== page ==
THE family of a former Peakhurst tiler who died travelling in the back of a prison van in 2009 are pleased an official report recommends all prisoners in police vans be allowed to have water and food, plus designated toilet and exercise stops.
Mark Holcroft, 59, died of a heart attack in the back of a prison van near Batlow on the way to a Tumbarumba prison farm.
Other inmates in the van had tried to raise the alarm for the drivers after Holcroft appeared ill during the journey.
Mr Holcroft, serving seven months in custody for drink-driving, was found dead on arrival.
The inquest into his death made its findings last August. His brother Christopher Holcroft, and sister, Liane Curry, who continue to live in St George, with another sister, Nerida Pride, had legal representation at the inquest.
The siblings have championed a review of the system which was in place when their brother died, and have pushed for reforms.
The deputy state coroner Paul MacMahon found that Holcroft's death was primarily the result of the failure of Justice Health NSW to provide proper care.
Following the coronial findings, Corrective Services and Justice Health have recently publicly published their responses.
The report has led to the Commissioner of Corrective Services, Ron Woodham, issuing instructions to Corrective Services NSW (CCNSW).
The instructions include one that means CCNSW now must develop food packs for prisoners being transported for two or more hours.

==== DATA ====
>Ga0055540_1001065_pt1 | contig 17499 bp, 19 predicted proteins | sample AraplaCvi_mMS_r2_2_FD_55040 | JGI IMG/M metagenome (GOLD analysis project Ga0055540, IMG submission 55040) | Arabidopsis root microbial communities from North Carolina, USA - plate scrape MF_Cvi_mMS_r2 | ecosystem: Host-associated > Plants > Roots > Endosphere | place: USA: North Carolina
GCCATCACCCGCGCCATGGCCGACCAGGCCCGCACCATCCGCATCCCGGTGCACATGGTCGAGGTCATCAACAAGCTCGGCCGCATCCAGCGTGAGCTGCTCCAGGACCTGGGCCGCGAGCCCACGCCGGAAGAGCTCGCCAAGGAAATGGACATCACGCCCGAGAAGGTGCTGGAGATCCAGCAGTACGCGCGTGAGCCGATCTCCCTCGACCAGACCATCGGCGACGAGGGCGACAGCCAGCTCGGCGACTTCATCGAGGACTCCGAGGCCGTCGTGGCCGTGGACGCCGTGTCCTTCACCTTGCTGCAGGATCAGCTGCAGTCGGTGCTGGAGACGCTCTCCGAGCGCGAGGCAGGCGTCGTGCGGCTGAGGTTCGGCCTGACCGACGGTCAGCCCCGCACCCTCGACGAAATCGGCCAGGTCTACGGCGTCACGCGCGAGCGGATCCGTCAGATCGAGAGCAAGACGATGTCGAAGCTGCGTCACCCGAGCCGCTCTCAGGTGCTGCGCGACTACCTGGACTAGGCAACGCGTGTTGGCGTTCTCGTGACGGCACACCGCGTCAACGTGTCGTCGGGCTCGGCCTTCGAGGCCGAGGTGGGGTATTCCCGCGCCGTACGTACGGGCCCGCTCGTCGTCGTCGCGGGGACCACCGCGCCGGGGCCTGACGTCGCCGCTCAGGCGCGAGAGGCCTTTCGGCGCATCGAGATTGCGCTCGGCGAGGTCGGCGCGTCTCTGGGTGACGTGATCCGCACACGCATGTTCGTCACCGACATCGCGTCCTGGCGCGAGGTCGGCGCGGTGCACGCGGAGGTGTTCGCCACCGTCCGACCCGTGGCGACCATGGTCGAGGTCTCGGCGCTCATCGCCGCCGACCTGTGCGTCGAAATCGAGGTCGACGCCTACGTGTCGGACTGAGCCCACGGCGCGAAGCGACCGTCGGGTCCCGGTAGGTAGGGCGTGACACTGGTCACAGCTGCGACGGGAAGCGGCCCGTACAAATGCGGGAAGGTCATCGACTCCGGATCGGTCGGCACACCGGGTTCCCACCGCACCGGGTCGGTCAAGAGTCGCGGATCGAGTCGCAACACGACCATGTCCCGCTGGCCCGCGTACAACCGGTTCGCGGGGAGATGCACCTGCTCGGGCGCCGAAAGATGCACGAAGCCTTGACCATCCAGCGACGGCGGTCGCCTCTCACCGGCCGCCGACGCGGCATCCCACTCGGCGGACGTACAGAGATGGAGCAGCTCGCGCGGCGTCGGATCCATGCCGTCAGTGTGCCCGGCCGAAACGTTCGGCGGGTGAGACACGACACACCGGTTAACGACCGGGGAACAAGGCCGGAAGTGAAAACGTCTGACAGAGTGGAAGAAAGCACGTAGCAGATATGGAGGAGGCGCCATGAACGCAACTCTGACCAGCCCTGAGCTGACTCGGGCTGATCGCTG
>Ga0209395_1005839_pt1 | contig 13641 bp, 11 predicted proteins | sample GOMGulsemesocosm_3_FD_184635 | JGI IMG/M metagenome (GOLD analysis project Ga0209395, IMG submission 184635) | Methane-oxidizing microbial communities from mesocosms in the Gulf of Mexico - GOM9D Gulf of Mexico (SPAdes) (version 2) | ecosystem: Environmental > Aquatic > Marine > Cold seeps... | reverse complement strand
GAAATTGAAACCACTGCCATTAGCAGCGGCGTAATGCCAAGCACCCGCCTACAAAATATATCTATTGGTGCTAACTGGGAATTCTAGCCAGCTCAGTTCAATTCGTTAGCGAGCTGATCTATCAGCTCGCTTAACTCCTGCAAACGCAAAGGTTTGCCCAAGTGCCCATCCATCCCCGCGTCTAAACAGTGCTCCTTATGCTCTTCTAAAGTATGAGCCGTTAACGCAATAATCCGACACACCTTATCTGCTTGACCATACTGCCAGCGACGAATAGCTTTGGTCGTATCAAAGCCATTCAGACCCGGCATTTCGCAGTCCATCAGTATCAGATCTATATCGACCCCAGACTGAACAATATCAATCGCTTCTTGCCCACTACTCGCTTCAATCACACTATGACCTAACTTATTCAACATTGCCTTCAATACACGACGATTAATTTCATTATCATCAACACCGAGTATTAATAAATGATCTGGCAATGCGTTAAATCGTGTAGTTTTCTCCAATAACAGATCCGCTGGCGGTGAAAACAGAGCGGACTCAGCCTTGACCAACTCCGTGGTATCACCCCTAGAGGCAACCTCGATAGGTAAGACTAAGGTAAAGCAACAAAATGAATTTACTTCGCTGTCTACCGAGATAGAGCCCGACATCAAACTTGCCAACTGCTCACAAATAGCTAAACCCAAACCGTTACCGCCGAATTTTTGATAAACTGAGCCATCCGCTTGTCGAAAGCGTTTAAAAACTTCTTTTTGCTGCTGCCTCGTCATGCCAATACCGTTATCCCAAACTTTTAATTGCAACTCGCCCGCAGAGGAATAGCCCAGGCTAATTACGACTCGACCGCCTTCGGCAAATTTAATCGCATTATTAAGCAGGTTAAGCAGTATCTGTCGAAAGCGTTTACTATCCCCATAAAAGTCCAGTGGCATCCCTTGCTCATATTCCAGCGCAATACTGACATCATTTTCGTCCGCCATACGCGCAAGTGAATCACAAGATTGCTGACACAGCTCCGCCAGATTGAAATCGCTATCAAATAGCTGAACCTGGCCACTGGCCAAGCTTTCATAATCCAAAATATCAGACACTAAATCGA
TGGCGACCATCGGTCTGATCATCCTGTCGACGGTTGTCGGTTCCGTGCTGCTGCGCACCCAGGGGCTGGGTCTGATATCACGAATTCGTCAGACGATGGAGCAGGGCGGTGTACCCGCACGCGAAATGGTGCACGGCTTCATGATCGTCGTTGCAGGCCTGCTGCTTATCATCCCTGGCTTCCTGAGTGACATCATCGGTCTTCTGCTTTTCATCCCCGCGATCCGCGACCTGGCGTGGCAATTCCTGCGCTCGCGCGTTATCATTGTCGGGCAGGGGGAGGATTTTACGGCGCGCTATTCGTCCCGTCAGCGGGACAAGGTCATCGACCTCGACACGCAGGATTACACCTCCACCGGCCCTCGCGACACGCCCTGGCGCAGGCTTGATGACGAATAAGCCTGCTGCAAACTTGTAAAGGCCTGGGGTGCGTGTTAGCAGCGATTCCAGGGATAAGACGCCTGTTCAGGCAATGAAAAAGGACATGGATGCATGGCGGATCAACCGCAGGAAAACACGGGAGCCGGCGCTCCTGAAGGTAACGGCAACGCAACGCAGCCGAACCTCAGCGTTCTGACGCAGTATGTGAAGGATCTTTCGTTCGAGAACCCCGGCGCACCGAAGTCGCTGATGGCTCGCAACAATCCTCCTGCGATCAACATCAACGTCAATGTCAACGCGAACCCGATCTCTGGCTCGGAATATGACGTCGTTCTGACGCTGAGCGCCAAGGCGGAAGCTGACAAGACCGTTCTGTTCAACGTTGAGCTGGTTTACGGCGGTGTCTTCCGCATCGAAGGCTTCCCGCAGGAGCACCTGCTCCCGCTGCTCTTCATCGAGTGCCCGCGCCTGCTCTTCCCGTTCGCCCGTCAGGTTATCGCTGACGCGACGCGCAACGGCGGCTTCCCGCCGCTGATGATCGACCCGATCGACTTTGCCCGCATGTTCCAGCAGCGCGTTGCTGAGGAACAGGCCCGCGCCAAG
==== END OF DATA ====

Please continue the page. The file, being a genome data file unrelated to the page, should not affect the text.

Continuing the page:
Toilet and exercise breaks are to be provided at prearranged secure venues at correctional centres or at police stations.
The report noted that before the coronial inquest two-way intercom devices were being installed into its transport vehicles, with 39 vehicles already having been fitted.
The remainder of the fleet will now follow.
Possible disciplinary action against Peter Augustine Sheppard in regard to his actions as observer of the inmates' transport vehicle was being considered, the report said.
Responses to recommendations to the Director of Justice Health (JH) include:
¦ All JH patients to be assessed on reception into custody; and
¦ The patient transfer policy to be reviewed, with 14 centres already addressing problems in communication, documentation and the delivery of appropriate care.
Christopher Holcroft said that family members remained concerned that it took authorities five days to contact them about their brother's death.
The siblings have had a private meeting with Mr Woodham.
Christopher Holcroft said the responses to the recommendations would take the system from the 18th into the 21st century.
"Now at least the human rights of inmates will be looked after, thanks to someone else's work — the family's.
"We spoke to the attorney-general, the Premier and Commissioner of Corrective Services Ron Woodham," he said.